This is what we repent of, what we cry about during the Great Lent. That we have spent without God and away from Him the numerous days given to us for repentance, for fulfilling God’s commandments, the days that we could have spent with God, in His face. That we have lost, have killed the precious days of our lives, forethought for us to get closer to God. Life has been given to each of us to come to God and see Him face to face, but we have not seen Him. And who knows how many Lents we still have in store ahead of us, how many opportunities to repent. For some of the people standing here now this Great Lent can be the last chance to reconsider their lives and turn to God.
Listening carefully to the Great Canon’s words, looking attentively at the lives of people who tried to run from God but have been caught by Him, people who found themselves in profoundness and have been led out of it by God, - let us analyze how God is leading each of us out of the profoundness of sin and despair, for us to bring to Him the fruit of our repentance. It is a mistake to think that the essence of repentance is to investigate our sins, giving ourselves to self-reproach and trying to find as much evil and darkness in our souls as possible. True repentance is when we turn from darkness to light, from sin to righteousness. It is when we realize that the life we’ve led is not worthy of the high calling, when in God’s face we realize how worthless is everything we are doing, how worthless we are, when we realize that our only hope is God Himself. True repentance is when in the face of God, “called out of darkness into His wonderful light”, we realize that we have been granted life in order to become God’s children, to join to Divine Light.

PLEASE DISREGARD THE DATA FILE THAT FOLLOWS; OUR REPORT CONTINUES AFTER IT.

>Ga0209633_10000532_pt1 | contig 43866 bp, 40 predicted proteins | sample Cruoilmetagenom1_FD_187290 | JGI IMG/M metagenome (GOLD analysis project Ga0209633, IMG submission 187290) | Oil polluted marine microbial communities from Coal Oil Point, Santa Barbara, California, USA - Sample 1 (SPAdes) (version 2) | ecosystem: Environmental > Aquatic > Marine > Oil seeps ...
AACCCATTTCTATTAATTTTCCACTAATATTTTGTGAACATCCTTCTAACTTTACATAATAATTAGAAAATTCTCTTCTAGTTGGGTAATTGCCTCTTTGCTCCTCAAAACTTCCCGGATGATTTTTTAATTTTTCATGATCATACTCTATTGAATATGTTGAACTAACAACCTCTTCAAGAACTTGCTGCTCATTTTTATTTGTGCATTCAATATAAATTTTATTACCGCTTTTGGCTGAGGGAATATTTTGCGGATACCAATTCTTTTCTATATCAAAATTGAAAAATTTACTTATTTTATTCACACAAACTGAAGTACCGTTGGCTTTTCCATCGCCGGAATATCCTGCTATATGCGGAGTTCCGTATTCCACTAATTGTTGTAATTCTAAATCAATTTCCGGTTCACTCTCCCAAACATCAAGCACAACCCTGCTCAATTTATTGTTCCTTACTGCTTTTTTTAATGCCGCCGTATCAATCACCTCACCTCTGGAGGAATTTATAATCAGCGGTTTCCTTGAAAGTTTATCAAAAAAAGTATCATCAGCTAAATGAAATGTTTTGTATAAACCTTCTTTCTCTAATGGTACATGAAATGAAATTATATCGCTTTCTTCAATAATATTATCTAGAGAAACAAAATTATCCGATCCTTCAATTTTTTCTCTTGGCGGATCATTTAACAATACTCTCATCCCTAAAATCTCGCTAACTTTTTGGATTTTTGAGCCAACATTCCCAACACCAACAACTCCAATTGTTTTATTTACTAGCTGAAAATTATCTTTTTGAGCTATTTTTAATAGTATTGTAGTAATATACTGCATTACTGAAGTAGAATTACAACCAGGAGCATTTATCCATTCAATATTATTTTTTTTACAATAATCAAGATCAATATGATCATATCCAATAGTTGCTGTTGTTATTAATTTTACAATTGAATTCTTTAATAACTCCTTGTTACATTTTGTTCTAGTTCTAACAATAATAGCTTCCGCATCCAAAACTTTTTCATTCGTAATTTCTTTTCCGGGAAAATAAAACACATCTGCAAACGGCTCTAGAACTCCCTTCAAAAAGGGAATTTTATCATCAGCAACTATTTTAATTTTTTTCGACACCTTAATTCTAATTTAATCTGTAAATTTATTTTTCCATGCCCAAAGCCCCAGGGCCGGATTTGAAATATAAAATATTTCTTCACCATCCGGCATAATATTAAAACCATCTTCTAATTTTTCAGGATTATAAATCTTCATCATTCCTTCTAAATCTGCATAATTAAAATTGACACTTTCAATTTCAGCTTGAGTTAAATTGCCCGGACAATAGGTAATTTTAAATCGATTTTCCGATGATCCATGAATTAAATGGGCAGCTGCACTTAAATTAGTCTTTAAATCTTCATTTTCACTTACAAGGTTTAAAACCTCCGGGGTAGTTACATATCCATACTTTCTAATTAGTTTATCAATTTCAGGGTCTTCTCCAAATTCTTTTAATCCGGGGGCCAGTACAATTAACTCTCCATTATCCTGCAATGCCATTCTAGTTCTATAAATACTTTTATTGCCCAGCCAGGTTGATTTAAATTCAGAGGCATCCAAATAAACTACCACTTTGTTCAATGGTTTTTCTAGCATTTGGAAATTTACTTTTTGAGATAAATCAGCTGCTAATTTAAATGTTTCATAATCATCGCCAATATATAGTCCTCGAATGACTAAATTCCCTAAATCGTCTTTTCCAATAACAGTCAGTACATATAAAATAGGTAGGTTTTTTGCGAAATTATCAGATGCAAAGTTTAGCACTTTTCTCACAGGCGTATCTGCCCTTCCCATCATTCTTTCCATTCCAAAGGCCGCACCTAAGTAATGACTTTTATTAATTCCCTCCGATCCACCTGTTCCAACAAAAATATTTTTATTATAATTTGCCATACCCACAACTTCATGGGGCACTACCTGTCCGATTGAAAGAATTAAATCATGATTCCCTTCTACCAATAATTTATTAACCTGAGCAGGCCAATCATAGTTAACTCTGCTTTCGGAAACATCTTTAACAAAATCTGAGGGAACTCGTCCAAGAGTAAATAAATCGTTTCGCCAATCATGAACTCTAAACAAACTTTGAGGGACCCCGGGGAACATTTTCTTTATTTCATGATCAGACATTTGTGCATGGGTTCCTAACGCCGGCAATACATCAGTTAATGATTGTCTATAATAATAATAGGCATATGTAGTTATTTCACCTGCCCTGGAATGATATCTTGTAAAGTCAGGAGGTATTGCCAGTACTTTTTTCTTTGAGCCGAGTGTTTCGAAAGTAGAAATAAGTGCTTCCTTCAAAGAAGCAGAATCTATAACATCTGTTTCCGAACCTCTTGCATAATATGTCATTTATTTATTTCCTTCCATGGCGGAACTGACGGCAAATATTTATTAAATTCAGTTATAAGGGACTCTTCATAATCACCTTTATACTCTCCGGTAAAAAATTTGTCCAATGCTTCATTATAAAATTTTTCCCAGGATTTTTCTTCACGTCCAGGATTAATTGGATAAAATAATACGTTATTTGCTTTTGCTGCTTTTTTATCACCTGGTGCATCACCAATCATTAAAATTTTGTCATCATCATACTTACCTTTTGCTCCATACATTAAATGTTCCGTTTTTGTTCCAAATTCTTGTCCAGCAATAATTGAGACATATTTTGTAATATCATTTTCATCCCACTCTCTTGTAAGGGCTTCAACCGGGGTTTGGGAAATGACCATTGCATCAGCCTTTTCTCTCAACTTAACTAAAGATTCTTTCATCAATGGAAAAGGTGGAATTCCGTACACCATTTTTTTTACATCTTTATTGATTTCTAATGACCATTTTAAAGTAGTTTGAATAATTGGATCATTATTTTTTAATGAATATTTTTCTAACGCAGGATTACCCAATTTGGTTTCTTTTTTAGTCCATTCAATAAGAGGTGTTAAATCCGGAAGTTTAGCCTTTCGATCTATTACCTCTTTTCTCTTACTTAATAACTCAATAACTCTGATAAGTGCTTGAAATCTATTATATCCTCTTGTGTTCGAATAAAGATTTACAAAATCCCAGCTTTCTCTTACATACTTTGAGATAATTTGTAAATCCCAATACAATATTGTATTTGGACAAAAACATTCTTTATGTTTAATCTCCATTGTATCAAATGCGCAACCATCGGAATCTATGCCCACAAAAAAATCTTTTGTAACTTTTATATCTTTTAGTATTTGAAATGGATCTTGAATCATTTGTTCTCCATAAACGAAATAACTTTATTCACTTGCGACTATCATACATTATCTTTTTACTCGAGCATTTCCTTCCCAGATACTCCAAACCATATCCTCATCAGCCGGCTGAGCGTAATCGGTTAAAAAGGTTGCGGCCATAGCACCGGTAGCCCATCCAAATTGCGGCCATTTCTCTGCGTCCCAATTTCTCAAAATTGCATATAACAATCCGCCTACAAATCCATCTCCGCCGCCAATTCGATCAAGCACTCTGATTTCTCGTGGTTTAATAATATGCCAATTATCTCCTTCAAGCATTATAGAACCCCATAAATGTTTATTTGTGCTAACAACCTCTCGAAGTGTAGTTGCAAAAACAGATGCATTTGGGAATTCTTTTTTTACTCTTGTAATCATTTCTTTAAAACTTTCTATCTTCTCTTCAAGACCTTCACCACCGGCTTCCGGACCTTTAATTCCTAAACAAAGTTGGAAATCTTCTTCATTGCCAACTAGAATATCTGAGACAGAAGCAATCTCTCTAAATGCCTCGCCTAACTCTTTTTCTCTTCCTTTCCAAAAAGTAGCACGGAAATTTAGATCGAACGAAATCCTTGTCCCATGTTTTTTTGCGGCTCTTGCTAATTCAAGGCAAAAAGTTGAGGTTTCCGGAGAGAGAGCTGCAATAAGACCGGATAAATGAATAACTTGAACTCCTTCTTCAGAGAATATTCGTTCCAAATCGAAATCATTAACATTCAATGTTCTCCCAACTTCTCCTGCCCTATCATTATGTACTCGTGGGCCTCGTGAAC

True repentance shows itself not only in words but in deeds, in the readiness to help people, in the openness to our neighbour, not in turning onto ourselves. True repentance is when we turn to God with hope that, even if we cannot become real Christians, He can make us such. As the Great Canon runs, “Where God wills, the order of nature is overruled”. It means that when God wills it, supernatural events take place: Saul becomes Paul, Jonah gets out of the belly of the fish, Mosesgoes through the sea on dry ground; Lazarus comes back from the dead; Mary of Egypt turns from a prostitute into a righteous person. Because, as Our Saviour said, “ With man this is impossible, but with God all things are possible” (Matthew 19:26).
“Repent, for the kingdom of heaven is near”, God says (Matthew 3:2). And today when we make our first steps along the way to the bright holiday of Christ’s Resurrection, we must repent of our past sins, our tergiversation, we must repent that we have been running away from God when He wanted us to serve Him. Each of us still has a chance, has the time – be it long or short – and we must spend this time to make the fruit of our repentance worthy.
Bishop (now Metropolitan) Hilarion Alfeyev. The Human Face of God. Sermons. M., 2000.y.
Bishop (now Metropolitan) Hilarion Alfeyev. The Human Face of God. Sermons. M., 2000.